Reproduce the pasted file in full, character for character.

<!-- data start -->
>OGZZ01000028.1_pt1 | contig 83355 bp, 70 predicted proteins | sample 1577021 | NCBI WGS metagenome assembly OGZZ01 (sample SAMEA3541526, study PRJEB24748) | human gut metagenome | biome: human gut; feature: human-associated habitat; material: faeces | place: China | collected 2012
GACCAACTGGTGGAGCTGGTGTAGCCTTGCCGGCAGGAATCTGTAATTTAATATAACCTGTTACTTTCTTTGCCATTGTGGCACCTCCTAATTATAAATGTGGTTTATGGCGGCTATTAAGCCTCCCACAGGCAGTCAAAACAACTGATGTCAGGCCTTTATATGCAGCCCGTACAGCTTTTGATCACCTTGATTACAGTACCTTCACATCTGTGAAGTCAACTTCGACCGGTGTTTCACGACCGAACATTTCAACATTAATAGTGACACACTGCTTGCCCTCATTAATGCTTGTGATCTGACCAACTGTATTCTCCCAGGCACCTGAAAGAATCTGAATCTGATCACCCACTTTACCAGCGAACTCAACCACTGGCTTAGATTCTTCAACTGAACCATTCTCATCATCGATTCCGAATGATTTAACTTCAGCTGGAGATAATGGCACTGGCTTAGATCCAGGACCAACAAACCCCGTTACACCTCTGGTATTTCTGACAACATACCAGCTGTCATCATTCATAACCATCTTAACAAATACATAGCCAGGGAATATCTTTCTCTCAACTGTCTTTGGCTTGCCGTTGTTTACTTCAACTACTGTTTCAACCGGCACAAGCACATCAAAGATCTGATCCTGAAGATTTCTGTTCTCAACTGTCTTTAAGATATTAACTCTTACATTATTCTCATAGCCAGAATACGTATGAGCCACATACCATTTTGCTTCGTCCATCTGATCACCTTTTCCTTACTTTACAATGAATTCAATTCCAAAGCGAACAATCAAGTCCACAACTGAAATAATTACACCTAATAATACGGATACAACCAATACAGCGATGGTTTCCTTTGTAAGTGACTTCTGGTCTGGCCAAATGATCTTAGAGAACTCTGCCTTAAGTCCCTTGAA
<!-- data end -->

>OGZZ01000028.1_pt1 | contig 83355 bp, 70 predicted proteins | sample 1577021 | NCBI WGS metagenome assembly OGZZ01 (sample SAMEA3541526, study PRJEB24748) | human gut metagenome | biome: human gut; feature: human-associated habitat; material: faeces | place: China | collected 2012
GACCAACTGGTGGAGCTGGTGTAGCCTTGCCGGCAGGAATCTGTAATTTAATATAACCTGTTACTTTCTTTGCCATTGTGGCACCTCCTAATTATAAATGTGGTTTATGGCGGCTATTAAGCCTCCCACAGGCAGTCAAAACAACTGATGTCAGGCCTTTATATGCAGCCCGTACAGCTTTTGATCACCTTGATTACAGTACCTTCACATCTGTGAAGTCAACTTCGACCGGTGTTTCACGACCGAACATTTCAACATTAATAGTGACACACTGCTTGCCCTCATTAATGCTTGTGATCTGACCAACTGTATTCTCCCAGGCACCTGAAAGAATCTGAATCTGATCACCCACTTTACCAGCGAACTCAACCACTGGCTTAGATTCTTCAACTGAACCATTCTCATCATCGATTCCGAATGATTTAACTTCAGCTGGAGATAATGGCACTGGCTTAGATCCAGGACCAACAAACCCCGTTACACCTCTGGTATTTCTGACAACATACCAGCTGTCATCATTCATAACCATCTTAACAAATACATAGCCAGGGAATATCTTTCTCTCAACTGTCTTTGGCTTGCCGTTGTTTACTTCAACTACTGTTTCAACCGGCACAAGCACATCAAAGATCTGATCCTGAAGATTTCTGTTCTCAACTGTCTTTAAGATATTAACTCTTACATTATTCTCATAGCCAGAATACGTATGAGCCACATACCATTTTGCTTCGTCCATCTGATCACCTTTTCCTTACTTTACAATGAATTCAATTCCAAAGCGAACAATCAAGTCCACAACTGAAATAATTACACCTAATAATACGGATACAACCAATACAGCGATGGTTTCCTTTGTAAGTGACTTCTGGTCTGGCCAAATGATCTTAGAGAACTCTGCCTTAAGTCCCTTGAA